The activity cited most often for improved memory speeds is IGP gaming, and as shown in both of our tests of Crystalwell (4950HQ in CRB, 4750HQ in Clevo W740SU), Intel’s version of Haswell with the 128MB of L4 cache, having big and fast memory seems to help in almost all scenarios, especially when there is access to more and more compute units.  In order to pinpoint where exactly the memory helps, we are reporting both average and minimum frame rates from the benchmarks, using the latest Intel drivers available.  All benchmarks are also run at 1360x768 due to monitor limitations (and makes more relevant frame rate numbers).

Bioshock Infinite: Average FPS

Average frame rate numbers for Bioshock Infinite puts a distinct well on anything 1333 MHz.  Move up to 1600 gives a healthy 4-6% boost, and then again to 1866 for a few more percent.  After that point the benefits tend to flatten out, but a bump up again after 2800 MHz might not be cost effective, especially using IGP.

Bioshock Infinite: Minimum FPS

Unfortunately, minimum frame rates for Bioshock Infinite are a little over the place – we see this in both of our dGPU tests, suggesting more an issue with the title itself than the hardware.

Tomb Raider: Average FPS

Similar to Bioshock Infinite, there is a distinct well at 1333 MHz memory.  Moving to 1866 MHz makes the problem go away, but as the MHz rises we get another noticeable bump over 2800 MHz.

Tomb Raider: Minimum FPS

The minimum FPS rates shows that hole at 1333 MHz still, but everything over 1866 MHz gets away from it.

Sleeping Dogs: Average FPS

Sleeping Dogs seems to love memory – 1333 MHz is a dud but 2133 MHz is the real sweet spot (but 1866 MHz still does well).  CL seems to make no difference, and after 2133 MHz the numbers take a small dive, but back up by 2933 again.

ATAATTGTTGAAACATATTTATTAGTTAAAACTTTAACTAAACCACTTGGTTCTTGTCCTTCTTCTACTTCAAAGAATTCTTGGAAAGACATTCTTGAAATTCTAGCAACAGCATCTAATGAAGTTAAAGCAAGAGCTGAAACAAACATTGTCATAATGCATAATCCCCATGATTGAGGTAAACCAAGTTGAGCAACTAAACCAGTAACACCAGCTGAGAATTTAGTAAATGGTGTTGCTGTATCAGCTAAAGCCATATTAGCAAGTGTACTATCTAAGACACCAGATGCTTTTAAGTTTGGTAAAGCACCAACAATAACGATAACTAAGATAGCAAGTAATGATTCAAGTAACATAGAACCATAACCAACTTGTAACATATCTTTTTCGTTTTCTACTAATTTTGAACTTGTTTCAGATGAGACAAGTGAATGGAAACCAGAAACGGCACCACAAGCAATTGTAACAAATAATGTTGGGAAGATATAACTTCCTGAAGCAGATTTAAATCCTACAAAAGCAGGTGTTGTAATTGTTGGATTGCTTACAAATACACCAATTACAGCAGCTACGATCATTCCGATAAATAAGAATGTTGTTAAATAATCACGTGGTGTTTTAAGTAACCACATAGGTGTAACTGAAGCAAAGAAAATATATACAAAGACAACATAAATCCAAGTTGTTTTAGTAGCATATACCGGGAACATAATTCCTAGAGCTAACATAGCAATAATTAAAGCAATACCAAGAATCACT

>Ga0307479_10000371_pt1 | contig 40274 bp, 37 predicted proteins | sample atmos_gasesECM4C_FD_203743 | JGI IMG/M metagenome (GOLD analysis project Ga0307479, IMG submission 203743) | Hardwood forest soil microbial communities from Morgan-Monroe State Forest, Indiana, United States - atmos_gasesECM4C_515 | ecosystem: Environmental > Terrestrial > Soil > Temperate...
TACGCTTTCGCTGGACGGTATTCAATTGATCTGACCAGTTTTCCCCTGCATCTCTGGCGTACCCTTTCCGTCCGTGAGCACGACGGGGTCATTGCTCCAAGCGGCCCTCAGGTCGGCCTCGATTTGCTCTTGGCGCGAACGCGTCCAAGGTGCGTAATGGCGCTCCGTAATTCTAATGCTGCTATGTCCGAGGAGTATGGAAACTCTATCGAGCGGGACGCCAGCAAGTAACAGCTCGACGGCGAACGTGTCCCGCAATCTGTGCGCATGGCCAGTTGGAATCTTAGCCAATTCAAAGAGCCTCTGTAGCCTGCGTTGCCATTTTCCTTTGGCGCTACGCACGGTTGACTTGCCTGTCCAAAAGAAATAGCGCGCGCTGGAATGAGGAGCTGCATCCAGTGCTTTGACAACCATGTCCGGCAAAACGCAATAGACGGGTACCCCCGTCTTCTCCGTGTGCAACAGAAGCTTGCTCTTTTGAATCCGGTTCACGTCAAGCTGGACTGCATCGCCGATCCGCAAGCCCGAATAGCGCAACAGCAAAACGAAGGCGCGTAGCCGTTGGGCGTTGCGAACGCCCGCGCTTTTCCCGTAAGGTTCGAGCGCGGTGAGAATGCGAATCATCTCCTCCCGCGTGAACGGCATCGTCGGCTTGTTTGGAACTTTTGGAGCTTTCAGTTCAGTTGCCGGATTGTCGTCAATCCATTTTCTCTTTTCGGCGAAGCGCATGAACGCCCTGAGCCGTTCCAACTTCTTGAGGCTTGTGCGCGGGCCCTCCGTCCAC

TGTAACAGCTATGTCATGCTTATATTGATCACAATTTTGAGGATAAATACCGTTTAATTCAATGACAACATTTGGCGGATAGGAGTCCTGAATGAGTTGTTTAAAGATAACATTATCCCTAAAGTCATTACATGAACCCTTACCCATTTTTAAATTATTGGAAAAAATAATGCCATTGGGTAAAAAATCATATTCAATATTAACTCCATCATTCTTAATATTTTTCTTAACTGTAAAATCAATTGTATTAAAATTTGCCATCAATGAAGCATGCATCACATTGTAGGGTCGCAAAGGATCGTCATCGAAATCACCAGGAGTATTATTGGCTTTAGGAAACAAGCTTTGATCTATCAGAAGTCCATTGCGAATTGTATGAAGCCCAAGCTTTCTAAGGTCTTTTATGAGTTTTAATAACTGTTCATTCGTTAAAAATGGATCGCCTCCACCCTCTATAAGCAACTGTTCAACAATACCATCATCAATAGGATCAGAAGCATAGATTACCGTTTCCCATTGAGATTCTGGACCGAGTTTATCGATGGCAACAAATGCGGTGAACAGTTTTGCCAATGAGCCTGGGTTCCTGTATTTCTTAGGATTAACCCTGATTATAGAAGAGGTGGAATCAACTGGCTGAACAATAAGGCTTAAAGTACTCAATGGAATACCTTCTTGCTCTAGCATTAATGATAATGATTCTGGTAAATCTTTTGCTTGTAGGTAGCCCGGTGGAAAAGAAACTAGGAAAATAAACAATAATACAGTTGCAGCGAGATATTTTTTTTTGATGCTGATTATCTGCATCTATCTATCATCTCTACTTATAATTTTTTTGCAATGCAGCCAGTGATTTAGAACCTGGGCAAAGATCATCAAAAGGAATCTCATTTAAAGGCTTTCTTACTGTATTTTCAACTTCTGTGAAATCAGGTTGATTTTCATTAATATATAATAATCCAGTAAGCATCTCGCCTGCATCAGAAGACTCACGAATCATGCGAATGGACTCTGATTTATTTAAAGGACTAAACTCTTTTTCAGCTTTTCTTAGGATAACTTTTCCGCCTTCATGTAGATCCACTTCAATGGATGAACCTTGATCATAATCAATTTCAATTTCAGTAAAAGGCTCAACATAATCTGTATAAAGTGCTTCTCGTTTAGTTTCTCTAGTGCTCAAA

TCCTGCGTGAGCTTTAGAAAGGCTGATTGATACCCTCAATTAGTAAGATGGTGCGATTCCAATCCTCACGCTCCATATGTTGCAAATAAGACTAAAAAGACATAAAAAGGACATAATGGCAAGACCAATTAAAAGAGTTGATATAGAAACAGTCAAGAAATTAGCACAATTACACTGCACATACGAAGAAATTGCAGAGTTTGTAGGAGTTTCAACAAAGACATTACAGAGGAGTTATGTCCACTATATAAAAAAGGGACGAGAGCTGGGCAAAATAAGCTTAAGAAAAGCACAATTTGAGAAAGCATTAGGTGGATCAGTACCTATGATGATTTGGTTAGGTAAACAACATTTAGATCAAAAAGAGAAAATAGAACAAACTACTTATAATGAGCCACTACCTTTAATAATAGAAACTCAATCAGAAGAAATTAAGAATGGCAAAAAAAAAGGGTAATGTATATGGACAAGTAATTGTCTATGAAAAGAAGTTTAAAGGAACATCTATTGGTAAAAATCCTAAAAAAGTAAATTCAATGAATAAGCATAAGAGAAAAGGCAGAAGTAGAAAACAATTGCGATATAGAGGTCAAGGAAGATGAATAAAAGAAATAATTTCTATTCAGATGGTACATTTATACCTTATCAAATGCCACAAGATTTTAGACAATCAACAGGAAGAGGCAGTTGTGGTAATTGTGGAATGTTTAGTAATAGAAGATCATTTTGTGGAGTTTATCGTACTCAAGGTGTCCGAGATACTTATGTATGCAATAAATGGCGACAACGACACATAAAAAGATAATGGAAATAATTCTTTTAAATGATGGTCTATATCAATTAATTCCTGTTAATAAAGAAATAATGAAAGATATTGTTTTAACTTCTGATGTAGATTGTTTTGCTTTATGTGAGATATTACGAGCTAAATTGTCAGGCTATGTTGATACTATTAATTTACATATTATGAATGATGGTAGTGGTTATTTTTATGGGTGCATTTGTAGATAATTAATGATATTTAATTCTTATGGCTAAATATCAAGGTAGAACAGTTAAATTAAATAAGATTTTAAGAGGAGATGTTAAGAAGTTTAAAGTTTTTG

Sleeping Dogs: Minimum FPS

Like the average frame rates, it seems that 1333 MHz is a bust, 1866 MHz+ does the business, and 2133 MHz is the sweet spot.

Memory Scaling on Haswell: IGP Compute Memory Scaling on Haswell: Single dGPU Gaming
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  • DanNeely - Thursday, September 26, 2013 - link

    A suggestion for future articles of this type. If the results mostly show that really slow memory is bad but above that it doesn't really matter, normalizing data with a reasonably priced option that performs well as 1.0 might make clearer. ex for the current results put 1866-C9 as 1.0, and having 1333 as .9x and 3000 as 1.02. I think this would would help drive home that you're hitting diminishing returns on the cheap stuff. Reply
  • superjim - Thursday, September 26, 2013 - link

    It looks like the days of 1600 C9 being the standard are over however the Hynix fire isn't helping faster memory prices any. 4-5 months ago you could get 2x 4GB of 1600 C9 for $30-35 bucks. Reply
  • Belial88 - Tuesday, October 01, 2013 - link

    That's because just like when HDD prices skyrocketed due to the 2011 Thailand Flood, RAM prices have skyrocketed due to the 2013 Hynix Factory Fire. Prices had started to rise around early 2013 due to market consolidation and some other electronics (tablet, console, etc market needs), nothing huge, and they were actually starting to drop until the factory fire.

    As for 1600 C9 being some sort of standard, well, what Intel/AMD specifies as their rated RAM speed is no more useful than what they specify their CPU speed, as we know the chip can go way above that. JPeople who are savvy and know how to buy RAM, can buy RAM easily capable of 2400mhz CL8 by researching the RAM IC.